Fabien Letouzey wrote:
I don't understand where the sacrifice is coming from. My definition of "exchange" is: I move, he takes, I take (3 plies). The special move generator makes sure that I will be able to capture on the 3rd ply.
Let's assume that my opponent cannot capture on the 4th ply; I would expect this to happen > 50% of the time. Then I lose the initiative, my opponent can do whatever. Therefore, for me, "my score has dropped even more" has no bearing as it's not even my turn anymore. It's my opponent's turn to worry about his score and position.
Ah, yes I misread, sorry. Ok, that resolves my question about long sacrificial intros with a bigger counter-capture. I can see now how your QS is carefully controlled.
Maybe "pending" is what I call a "pin"? I move a piece, and this allows the opponent to capture another one I was defending? No I haven't tried it. I assumed most would be bad in random positions (contrary to exchanges). Probably some restrictions should be added. I also assumed that "pins" would be rarer than exchanges, especially interesting ones.
With "pending" I meant that the side to move has to make a captureWhite to move has a pending capture 31x22
"Threatened" I guess is the opponent captures. I tried extending 1 ply (= forbidding standing pat), possibly only in restricted cases; no improvement. I didn't insist on this front though, despite the "double quiescence" from Buggy which sounds a bit mysterious to me (no captures for either player?).
With "threatened" I meant indeed that the opponent will have to make capture on the last moveWhite to move, black threatens 16x27
This means white of course has a "free tempo" to create damage for black (runaway to promotion line unopposed with 20-15 and 15-10, or make a counter-combination with 37-31 and 31x4). It's a well-known theme for draughts composers, and young draughts players are trained not to give free tempo to their opponent without double checking their calculations. Just speculating, but I think that Buggy's author (very strong player) did indeed use double quiescence to mean that eval() is only called when there are neither pending nor threatened captures. This will often explode the search tree, however, and some restrictions are necessary.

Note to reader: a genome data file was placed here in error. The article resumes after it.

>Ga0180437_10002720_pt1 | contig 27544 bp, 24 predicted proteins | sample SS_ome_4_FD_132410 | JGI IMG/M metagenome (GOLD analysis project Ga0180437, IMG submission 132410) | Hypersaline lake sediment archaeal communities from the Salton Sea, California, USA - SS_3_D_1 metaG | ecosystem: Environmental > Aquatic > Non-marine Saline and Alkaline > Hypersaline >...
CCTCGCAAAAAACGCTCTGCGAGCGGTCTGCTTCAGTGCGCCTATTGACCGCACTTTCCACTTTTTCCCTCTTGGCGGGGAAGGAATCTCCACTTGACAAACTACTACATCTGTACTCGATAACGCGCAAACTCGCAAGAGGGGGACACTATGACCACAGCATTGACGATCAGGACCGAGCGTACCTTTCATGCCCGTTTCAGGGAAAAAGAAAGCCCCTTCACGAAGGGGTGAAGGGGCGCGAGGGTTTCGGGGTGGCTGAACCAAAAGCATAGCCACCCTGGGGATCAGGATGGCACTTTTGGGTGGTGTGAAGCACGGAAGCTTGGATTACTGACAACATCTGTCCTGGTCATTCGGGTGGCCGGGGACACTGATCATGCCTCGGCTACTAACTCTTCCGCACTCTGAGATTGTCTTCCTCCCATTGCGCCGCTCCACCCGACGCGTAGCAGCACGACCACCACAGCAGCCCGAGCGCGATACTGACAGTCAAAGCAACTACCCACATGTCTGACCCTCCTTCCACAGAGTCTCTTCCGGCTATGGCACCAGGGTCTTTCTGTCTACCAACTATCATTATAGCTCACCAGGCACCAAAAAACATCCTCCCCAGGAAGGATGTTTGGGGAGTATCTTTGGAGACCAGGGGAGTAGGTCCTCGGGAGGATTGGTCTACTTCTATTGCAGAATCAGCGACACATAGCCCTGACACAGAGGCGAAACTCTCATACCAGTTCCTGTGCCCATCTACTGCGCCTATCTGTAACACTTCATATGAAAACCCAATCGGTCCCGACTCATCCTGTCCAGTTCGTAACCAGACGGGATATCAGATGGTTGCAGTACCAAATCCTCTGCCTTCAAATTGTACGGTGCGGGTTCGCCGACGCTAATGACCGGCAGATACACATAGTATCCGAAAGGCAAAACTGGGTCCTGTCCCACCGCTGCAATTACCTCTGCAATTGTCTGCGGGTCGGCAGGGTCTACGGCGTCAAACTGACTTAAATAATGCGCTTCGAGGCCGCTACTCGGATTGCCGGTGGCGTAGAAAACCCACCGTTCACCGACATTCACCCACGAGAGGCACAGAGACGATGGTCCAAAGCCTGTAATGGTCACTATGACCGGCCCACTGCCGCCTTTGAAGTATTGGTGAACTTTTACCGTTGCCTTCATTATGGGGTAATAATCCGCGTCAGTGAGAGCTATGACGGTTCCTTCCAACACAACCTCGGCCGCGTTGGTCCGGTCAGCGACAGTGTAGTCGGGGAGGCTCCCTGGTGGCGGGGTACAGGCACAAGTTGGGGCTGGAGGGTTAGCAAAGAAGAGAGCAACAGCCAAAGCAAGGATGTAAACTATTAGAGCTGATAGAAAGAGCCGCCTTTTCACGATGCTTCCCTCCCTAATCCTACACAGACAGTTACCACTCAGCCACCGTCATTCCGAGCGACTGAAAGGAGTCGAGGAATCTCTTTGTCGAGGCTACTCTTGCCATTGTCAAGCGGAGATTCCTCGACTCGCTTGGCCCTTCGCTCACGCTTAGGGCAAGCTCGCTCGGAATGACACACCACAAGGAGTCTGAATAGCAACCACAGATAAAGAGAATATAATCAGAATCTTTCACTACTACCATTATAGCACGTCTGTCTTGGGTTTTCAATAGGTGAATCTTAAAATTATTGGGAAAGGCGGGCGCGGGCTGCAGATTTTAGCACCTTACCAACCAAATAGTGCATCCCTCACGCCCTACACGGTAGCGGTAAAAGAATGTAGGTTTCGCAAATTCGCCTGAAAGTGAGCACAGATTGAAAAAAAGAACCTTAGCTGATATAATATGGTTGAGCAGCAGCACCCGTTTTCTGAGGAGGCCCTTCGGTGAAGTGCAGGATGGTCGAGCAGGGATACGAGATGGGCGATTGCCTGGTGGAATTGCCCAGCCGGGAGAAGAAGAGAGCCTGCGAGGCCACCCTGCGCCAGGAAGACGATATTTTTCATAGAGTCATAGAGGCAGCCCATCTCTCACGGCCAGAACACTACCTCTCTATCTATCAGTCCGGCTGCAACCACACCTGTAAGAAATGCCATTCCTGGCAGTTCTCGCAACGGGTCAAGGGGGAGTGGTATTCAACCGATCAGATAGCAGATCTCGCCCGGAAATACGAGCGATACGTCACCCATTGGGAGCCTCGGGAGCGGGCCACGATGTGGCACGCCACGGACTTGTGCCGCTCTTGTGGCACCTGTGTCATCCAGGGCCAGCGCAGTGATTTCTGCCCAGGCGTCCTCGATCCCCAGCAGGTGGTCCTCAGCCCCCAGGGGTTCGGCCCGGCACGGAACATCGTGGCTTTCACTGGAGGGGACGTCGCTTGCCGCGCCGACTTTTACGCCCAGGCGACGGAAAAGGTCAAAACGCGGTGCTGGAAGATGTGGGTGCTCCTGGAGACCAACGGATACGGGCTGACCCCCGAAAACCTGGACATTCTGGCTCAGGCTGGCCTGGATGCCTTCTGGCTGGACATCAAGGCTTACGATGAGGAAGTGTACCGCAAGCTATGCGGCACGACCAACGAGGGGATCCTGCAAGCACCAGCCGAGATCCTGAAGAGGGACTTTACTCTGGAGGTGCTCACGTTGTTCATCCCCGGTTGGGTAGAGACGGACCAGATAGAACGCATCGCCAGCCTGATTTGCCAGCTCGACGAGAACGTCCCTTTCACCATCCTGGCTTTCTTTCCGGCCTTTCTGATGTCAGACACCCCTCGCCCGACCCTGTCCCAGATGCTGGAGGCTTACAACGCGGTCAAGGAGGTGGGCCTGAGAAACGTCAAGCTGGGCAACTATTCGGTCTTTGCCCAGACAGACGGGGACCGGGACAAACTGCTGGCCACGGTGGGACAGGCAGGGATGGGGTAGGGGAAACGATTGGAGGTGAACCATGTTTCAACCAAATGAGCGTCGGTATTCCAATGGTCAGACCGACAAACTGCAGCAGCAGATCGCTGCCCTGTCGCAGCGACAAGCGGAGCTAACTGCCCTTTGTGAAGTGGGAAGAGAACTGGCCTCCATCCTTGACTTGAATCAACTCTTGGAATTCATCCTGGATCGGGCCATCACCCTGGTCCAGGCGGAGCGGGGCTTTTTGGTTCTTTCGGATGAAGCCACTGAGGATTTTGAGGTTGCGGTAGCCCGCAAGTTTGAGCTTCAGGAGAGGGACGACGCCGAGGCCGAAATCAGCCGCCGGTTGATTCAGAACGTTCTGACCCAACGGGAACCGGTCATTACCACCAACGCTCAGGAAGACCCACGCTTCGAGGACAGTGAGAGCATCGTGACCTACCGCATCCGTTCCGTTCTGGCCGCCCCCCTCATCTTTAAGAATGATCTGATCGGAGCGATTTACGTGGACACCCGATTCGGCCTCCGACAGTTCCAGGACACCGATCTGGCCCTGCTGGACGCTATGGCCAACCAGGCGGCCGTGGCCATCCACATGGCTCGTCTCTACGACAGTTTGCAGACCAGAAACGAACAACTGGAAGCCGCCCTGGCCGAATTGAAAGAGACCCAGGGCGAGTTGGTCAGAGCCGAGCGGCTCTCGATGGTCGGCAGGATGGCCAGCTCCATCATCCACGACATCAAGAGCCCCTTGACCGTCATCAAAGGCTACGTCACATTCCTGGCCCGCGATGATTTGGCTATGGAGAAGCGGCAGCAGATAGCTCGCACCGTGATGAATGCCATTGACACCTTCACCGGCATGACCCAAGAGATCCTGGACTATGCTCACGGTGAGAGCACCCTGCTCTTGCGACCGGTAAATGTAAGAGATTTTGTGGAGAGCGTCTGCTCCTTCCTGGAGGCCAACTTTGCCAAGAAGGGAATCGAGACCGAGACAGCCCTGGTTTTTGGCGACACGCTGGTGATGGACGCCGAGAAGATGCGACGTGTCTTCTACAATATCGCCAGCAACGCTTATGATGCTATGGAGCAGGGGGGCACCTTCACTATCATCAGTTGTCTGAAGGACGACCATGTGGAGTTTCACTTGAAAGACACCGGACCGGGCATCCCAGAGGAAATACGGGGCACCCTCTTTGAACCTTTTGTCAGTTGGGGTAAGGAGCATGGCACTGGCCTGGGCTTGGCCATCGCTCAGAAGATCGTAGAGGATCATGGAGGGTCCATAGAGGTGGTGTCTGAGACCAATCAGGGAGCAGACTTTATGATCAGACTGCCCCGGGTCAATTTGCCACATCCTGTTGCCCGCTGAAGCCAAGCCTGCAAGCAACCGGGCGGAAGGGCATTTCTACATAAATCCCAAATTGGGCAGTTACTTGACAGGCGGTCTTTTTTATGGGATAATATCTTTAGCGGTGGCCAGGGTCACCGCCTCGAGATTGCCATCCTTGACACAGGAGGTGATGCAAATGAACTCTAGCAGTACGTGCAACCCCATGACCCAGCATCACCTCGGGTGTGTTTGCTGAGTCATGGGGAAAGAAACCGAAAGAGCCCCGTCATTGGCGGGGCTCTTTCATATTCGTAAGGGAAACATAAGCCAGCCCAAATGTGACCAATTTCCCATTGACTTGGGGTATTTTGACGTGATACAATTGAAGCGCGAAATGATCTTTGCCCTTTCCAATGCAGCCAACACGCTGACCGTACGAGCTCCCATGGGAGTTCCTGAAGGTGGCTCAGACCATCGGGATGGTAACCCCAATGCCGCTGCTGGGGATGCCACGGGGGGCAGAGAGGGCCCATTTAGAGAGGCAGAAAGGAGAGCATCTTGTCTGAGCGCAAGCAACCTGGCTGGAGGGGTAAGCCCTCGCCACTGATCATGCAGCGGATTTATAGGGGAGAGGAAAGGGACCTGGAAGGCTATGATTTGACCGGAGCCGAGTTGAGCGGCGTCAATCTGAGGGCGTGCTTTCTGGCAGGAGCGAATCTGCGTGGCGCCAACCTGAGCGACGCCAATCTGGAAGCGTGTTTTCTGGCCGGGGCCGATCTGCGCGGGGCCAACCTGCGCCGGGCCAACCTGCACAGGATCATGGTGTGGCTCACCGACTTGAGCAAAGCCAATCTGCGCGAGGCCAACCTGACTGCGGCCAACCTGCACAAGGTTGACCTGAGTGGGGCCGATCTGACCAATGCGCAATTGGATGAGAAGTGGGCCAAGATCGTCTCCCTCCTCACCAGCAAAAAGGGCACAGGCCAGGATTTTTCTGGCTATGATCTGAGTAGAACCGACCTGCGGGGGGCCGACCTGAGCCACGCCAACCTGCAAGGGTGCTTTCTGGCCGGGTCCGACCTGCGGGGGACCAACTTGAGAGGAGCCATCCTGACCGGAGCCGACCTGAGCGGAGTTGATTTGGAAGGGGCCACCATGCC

I think that's it, we just view QS differently. For me, QS is what you make it. In the 90's when everybody was extending tactical moves, it makes sense to reduce it to a minimum. But remember that I prune a lot, so I'd rather have some tactical safety at low depth. Static eval doesn't take that into account because I filter out capture positions during learning.
Thanks for your explanation, all is clear now
So if you are looking for tactical safety, may I suggest to try only exploring unforced exchanges in QS if the eval is, say, half a man below alpha? In this way, you avoid exploring exchanges for small positional gains but you would still find material-gaining tactics when you need them the most (you would miss some tactics when you are not too far behind positionally though).